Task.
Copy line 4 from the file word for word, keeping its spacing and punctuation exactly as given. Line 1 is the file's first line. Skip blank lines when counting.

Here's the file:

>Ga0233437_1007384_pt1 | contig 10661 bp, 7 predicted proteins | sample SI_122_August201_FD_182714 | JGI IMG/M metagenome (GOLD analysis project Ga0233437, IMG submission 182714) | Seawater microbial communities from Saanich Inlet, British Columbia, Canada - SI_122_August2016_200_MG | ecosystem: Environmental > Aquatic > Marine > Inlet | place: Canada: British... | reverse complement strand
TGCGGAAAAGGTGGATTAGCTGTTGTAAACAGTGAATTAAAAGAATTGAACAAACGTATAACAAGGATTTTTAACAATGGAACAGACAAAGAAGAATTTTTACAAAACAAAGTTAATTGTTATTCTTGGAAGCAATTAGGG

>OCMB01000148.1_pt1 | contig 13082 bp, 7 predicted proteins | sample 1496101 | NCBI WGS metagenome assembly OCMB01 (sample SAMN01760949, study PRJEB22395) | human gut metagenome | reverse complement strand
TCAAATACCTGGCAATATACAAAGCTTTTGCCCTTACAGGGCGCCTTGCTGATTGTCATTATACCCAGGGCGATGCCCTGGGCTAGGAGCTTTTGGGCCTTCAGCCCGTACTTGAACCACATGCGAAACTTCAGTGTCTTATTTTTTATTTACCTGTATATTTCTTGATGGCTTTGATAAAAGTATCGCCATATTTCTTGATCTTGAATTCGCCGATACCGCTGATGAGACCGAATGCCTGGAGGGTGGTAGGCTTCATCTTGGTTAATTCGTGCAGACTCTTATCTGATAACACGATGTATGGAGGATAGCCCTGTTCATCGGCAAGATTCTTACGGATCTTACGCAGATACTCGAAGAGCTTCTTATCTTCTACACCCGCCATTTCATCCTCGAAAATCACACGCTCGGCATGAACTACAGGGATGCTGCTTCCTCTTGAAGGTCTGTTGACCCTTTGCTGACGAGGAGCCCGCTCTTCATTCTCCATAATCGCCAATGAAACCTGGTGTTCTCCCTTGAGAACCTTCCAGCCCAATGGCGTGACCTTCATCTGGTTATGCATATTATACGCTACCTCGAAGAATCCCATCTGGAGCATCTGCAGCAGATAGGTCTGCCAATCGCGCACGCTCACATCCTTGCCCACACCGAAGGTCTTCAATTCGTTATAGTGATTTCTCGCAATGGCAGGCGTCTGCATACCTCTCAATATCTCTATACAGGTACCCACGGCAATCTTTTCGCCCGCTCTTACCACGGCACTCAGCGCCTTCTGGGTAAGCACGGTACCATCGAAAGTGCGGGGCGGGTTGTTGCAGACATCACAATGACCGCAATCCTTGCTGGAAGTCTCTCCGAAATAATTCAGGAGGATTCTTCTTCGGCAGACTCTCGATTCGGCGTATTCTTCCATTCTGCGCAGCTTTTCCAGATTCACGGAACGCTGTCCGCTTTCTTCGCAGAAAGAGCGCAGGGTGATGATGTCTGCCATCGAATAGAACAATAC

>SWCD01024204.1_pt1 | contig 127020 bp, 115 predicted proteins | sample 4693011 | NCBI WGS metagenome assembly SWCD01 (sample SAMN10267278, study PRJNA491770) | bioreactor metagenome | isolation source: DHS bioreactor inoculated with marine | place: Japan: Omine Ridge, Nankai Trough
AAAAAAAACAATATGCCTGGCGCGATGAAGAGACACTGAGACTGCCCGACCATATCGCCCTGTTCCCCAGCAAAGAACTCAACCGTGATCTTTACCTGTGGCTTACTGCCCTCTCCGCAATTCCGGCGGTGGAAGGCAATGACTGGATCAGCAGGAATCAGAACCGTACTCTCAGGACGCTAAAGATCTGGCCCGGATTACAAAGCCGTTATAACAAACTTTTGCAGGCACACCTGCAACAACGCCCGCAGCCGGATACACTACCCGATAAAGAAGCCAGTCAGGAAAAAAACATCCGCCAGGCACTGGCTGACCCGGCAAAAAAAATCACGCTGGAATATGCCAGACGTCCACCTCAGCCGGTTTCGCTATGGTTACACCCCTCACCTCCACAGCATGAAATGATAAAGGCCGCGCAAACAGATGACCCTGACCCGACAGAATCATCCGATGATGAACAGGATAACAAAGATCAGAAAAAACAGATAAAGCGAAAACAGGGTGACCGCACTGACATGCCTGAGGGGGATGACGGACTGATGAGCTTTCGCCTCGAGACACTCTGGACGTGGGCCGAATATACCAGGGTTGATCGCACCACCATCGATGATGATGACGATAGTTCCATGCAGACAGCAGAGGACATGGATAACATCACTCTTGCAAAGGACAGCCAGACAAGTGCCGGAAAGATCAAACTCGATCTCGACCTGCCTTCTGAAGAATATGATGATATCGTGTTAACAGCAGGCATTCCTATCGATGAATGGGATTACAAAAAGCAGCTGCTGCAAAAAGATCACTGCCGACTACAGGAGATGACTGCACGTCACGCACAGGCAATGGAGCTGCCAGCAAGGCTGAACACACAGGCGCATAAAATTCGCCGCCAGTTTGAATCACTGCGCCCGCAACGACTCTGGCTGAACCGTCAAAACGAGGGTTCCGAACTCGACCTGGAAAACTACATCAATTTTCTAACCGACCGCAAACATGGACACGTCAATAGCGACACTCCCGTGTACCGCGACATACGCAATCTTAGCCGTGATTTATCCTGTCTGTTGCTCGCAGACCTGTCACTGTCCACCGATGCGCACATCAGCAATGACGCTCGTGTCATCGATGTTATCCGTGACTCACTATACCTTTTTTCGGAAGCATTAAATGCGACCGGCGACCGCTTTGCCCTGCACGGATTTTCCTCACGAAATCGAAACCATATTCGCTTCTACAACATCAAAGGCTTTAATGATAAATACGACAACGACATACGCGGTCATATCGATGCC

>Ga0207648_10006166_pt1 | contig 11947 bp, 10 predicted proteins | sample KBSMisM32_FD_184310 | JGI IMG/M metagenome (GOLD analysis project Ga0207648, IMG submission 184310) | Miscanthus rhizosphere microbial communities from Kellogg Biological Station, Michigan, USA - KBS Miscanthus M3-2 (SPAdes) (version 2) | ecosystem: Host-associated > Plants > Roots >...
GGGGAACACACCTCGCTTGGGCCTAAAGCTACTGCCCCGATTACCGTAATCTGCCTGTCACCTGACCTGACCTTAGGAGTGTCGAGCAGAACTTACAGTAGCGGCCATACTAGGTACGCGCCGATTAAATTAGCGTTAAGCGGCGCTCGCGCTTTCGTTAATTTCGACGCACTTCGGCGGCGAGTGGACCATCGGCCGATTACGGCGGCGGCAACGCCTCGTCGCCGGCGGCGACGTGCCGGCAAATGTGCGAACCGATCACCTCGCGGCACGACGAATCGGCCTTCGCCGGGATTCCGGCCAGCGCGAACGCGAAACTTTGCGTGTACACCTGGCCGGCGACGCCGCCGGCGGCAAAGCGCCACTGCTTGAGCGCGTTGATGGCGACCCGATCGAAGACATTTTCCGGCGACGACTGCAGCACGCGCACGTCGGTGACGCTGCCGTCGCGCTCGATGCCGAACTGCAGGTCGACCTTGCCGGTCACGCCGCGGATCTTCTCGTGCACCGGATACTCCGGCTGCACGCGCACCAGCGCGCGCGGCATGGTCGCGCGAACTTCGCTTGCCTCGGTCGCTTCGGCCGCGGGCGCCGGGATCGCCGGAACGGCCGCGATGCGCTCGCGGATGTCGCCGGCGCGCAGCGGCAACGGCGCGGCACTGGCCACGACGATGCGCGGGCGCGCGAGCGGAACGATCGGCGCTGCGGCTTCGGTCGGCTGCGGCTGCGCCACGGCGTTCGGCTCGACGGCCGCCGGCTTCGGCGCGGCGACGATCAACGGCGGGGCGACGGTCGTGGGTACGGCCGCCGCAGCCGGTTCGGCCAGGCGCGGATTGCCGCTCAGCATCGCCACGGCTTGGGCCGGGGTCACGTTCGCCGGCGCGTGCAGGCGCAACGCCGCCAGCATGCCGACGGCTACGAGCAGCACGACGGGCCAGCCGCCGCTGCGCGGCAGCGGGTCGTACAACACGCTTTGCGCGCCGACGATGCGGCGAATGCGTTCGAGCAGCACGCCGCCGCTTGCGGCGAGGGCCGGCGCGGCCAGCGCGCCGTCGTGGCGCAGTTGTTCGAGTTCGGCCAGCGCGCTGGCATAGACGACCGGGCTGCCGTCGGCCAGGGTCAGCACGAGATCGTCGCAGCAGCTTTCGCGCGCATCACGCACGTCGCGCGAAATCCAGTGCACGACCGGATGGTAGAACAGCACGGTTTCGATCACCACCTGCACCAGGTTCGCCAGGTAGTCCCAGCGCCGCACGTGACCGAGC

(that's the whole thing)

TCAAATACCTGGCAATATACAAAGCTTTTGCCCTTACAGGGCGCCTTGCTGATTGTCATTATACCCAGGGCGATGCCCTGGGCTAGGAGCTTTTGGGCCTTCAGCCCGTACTTGAACCACATGCGAAACTTCAGTGTCTTATTTTTTATTTACCTGTATATTTCTTGATGGCTTTGATAAAAGTATCGCCATATTTCTTGATCTTGAATTCGCCGATACCGCTGATGAGACCGAATGCCTGGAGGGTGGTAGGCTTCATCTTGGTTAATTCGTGCAGACTCTTATCTGATAACACGATGTATGGAGGATAGCCCTGTTCATCGGCAAGATTCTTACGGATCTTACGCAGATACTCGAAGAGCTTCTTATCTTCTACACCCGCCATTTCATCCTCGAAAATCACACGCTCGGCATGAACTACAGGGATGCTGCTTCCTCTTGAAGGTCTGTTGACCCTTTGCTGACGAGGAGCCCGCTCTTCATTCTCCATAATCGCCAATGAAACCTGGTGTTCTCCCTTGAGAACCTTCCAGCCCAATGGCGTGACCTTCATCTGGTTATGCATATTATACGCTACCTCGAAGAATCCCATCTGGAGCATCTGCAGCAGATAGGTCTGCCAATCGCGCACGCTCACATCCTTGCCCACACCGAAGGTCTTCAATTCGTTATAGTGATTTCTCGCAATGGCAGGCGTCTGCATACCTCTCAATATCTCTATACAGGTACCCACGGCAATCTTTTCGCCCGCTCTTACCACGGCACTCAGCGCCTTCTGGGTAAGCACGGTACCATCGAAAGTGCGGGGCGGGTTGTTGCAGACATCACAATGACCGCAATCCTTGCTGGAAGTCTCTCCGAAATAATTCAGGAGGATTCTTCTTCGGCAGACTCTCGATTCGGCGTATTCTTCCATTCTGCGCAGCTTTTCCAGATTCACGGAACGCTGTCCGCTTTCTTCGCAGAAAGAGCGCAGGGTGATGATGTCTGCCATCGAATAGAACAATAC